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Taʾif Accord


Agreement ending the civil war in Lebanon, 1989.

In July 1989, the Arab Tripartite Committee (Morocco, Saudi Arabia, and Algeria) made recommendations to resolve Lebanon's civil war: expanded Lebanese sovereignty, a pullback of Syria's forces, and formalization of Syria and Lebanon's relationship with Israel. Syria promptly rejected them. In September, in the city of Taʾif, Saudi Arabia, representatives of the various Lebanese factions accepted a new National Unity charter. Under it, Syria would restrain Shiʿite groups backed by Iran in exchange for recognition of its dominance in Lebanon and the isolation of the Christian military figure Michel Aoun; vacant parliamentary seats would be filled by the new government before holding elections; Syria was empowered to become involved in reconstituting national governmental authority; re-deployment of its forces left Syria firmly in control of territory strategically important for access to Beirut; and the governments of Syria and Lebanon were permitted to conclude secret agreements. The Taʾif Accord came under heavy criticism because several of its clauses were never implemented. Foremost was the issue of Syrian troops' presence in Lebanon. In 2002 and 2003, the Syrian regime implemented symbolic minor withdrawals from some areas in Lebanon, including Beirut. As of today, there are still more than 25,000 Syrian troops in Lebanon.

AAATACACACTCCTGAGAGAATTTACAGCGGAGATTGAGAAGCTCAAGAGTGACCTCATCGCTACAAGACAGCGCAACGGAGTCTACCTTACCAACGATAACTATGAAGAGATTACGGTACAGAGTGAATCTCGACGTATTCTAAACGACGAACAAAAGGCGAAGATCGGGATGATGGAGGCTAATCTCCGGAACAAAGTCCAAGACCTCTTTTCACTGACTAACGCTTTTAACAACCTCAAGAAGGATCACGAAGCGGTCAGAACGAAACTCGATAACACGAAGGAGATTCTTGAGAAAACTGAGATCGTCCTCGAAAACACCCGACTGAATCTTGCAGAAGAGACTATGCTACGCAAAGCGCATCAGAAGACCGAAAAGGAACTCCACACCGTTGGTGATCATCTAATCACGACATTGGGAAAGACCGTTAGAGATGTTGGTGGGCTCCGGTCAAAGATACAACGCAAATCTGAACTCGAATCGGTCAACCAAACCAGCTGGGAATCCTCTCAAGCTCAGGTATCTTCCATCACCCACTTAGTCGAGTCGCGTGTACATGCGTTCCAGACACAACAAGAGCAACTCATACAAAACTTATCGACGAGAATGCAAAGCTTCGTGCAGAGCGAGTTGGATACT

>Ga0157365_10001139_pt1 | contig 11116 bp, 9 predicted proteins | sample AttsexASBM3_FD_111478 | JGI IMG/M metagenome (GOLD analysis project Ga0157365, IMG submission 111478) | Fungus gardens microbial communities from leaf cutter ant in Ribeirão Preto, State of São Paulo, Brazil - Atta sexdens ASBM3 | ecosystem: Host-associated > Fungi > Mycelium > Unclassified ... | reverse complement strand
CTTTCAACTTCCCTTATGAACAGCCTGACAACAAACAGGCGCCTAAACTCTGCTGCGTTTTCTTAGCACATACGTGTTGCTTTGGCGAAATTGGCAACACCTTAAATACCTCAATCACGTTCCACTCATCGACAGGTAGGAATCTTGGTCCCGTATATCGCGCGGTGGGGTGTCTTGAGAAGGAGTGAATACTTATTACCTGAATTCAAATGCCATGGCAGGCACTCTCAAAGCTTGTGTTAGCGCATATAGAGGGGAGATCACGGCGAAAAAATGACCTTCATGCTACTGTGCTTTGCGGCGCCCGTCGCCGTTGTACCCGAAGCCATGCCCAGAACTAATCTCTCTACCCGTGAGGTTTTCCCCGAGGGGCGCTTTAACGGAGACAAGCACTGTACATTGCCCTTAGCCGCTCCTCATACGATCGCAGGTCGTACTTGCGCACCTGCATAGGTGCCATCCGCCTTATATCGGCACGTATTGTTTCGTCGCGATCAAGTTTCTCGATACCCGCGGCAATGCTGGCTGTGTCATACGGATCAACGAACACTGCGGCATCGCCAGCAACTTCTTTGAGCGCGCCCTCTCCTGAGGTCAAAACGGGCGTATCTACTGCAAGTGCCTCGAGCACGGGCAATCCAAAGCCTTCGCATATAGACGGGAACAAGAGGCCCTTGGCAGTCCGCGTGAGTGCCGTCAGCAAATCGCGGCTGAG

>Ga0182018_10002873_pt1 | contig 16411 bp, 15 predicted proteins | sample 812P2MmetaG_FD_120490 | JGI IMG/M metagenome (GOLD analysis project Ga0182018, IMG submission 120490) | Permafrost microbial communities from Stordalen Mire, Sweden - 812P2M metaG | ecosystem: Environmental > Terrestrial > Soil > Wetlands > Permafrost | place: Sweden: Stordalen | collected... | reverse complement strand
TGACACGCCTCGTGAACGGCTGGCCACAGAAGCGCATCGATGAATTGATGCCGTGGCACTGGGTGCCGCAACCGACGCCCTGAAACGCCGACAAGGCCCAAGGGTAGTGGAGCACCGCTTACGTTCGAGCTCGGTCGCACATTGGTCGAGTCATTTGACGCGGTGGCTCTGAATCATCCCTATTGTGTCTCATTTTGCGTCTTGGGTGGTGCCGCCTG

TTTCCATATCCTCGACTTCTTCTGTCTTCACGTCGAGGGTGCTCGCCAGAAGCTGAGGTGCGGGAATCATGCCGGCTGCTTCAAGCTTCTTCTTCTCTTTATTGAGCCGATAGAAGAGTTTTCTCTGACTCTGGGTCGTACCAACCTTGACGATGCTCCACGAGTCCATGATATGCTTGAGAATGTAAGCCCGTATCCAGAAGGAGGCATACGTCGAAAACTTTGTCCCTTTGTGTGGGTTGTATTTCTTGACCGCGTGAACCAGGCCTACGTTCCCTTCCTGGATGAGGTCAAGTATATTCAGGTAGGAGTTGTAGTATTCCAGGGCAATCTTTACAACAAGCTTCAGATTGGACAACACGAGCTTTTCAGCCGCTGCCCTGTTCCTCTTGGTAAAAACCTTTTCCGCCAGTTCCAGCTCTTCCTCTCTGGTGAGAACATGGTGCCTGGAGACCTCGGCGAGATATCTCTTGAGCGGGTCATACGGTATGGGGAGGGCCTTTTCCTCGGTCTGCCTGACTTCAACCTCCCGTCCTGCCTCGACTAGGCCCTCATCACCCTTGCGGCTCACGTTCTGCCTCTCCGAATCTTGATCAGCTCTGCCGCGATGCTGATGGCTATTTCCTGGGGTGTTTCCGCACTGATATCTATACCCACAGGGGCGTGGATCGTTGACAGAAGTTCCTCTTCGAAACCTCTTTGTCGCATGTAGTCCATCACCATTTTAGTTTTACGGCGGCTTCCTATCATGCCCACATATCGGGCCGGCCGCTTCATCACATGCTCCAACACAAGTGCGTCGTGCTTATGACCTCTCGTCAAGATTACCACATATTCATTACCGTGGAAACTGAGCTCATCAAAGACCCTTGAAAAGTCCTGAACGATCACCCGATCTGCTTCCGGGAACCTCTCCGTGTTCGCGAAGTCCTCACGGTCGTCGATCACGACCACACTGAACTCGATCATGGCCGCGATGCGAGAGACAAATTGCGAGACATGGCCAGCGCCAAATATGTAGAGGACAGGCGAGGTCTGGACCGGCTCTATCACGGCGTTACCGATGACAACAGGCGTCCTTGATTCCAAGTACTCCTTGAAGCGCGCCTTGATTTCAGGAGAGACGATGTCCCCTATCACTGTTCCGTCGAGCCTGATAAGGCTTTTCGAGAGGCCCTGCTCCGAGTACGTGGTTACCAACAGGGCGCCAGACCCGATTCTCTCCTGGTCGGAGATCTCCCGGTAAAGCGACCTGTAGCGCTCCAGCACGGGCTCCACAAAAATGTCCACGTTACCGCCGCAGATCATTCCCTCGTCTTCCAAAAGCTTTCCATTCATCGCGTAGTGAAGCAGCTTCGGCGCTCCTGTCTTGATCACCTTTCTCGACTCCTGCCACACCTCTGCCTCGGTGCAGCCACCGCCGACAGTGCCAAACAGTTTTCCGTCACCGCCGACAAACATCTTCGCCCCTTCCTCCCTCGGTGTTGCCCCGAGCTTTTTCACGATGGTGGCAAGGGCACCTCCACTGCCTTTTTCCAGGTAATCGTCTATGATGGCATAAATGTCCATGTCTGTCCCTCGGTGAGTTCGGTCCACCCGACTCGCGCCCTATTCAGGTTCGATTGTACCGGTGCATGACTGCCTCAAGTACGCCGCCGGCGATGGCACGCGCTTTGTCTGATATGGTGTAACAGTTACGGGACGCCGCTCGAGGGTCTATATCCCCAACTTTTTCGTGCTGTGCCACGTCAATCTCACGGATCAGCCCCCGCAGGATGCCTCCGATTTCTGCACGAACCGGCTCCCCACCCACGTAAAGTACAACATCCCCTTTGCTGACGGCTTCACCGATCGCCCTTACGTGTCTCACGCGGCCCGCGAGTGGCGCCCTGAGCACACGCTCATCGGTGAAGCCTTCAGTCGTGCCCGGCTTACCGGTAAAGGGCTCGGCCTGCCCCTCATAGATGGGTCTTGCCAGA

bryan daves
updated by george e. irani

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